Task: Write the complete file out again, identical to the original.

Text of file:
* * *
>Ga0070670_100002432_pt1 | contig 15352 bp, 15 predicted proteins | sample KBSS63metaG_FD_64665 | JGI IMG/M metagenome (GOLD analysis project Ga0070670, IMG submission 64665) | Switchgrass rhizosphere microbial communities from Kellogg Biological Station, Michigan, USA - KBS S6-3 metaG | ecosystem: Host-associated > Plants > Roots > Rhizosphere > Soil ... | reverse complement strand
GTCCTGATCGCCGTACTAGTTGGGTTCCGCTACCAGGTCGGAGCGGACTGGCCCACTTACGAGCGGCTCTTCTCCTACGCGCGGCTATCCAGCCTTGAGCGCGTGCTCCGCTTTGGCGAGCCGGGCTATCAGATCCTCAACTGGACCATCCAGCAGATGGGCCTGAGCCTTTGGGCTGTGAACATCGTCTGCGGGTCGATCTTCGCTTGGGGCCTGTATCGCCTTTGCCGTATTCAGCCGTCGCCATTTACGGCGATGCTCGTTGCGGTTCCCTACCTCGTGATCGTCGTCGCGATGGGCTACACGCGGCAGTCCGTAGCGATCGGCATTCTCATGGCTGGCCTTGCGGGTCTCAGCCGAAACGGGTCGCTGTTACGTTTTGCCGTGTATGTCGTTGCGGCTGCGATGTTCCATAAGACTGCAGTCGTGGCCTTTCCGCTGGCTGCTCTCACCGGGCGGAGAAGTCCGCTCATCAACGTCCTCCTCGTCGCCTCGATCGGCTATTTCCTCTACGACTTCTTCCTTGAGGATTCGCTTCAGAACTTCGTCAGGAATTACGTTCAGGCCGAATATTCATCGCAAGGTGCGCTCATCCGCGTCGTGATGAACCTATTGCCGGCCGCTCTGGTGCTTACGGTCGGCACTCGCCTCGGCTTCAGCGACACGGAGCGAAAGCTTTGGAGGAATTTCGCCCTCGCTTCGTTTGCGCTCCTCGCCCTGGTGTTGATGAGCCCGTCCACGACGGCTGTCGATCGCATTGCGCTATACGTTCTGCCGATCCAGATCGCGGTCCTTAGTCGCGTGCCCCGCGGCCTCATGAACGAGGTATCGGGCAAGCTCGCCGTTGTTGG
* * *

>Ga0070670_100002432_pt1 | contig 15352 bp, 15 predicted proteins | sample KBSS63metaG_FD_64665 | JGI IMG/M metagenome (GOLD analysis project Ga0070670, IMG submission 64665) | Switchgrass rhizosphere microbial communities from Kellogg Biological Station, Michigan, USA - KBS S6-3 metaG | ecosystem: Host-associated > Plants > Roots > Rhizosphere > Soil ... | reverse complement strand
GTCCTGATCGCCGTACTAGTTGGGTTCCGCTACCAGGTCGGAGCGGACTGGCCCACTTACGAGCGGCTCTTCTCCTACGCGCGGCTATCCAGCCTTGAGCGCGTGCTCCGCTTTGGCGAGCCGGGCTATCAGATCCTCAACTGGACCATCCAGCAGATGGGCCTGAGCCTTTGGGCTGTGAACATCGTCTGCGGGTCGATCTTCGCTTGGGGCCTGTATCGCCTTTGCCGTATTCAGCCGTCGCCATTTACGGCGATGCTCGTTGCGGTTCCCTACCTCGTGATCGTCGTCGCGATGGGCTACACGCGGCAGTCCGTAGCGATCGGCATTCTCATGGCTGGCCTTGCGGGTCTCAGCCGAAACGGGTCGCTGTTACGTTTTGCCGTGTATGTCGTTGCGGCTGCGATGTTCCATAAGACTGCAGTCGTGGCCTTTCCGCTGGCTGCTCTCACCGGGCGGAGAAGTCCGCTCATCAACGTCCTCCTCGTCGCCTCGATCGGCTATTTCCTCTACGACTTCTTCCTTGAGGATTCGCTTCAGAACTTCGTCAGGAATTACGTTCAGGCCGAATATTCATCGCAAGGTGCGCTCATCCGCGTCGTGATGAACCTATTGCCGGCCGCTCTGGTGCTTACGGTCGGCACTCGCCTCGGCTTCAGCGACACGGAGCGAAAGCTTTGGAGGAATTTCGCCCTCGCTTCGTTTGCGCTCCTCGCCCTGGTGTTGATGAGCCCGTCCACGACGGCTGTCGATCGCATTGCGCTATACGTTCTGCCGATCCAGATCGCGGTCCTTAGTCGCGTGCCCCGCGGCCTCATGAACGAGGTATCGGGCAAGCTCGCCGTTGTTGG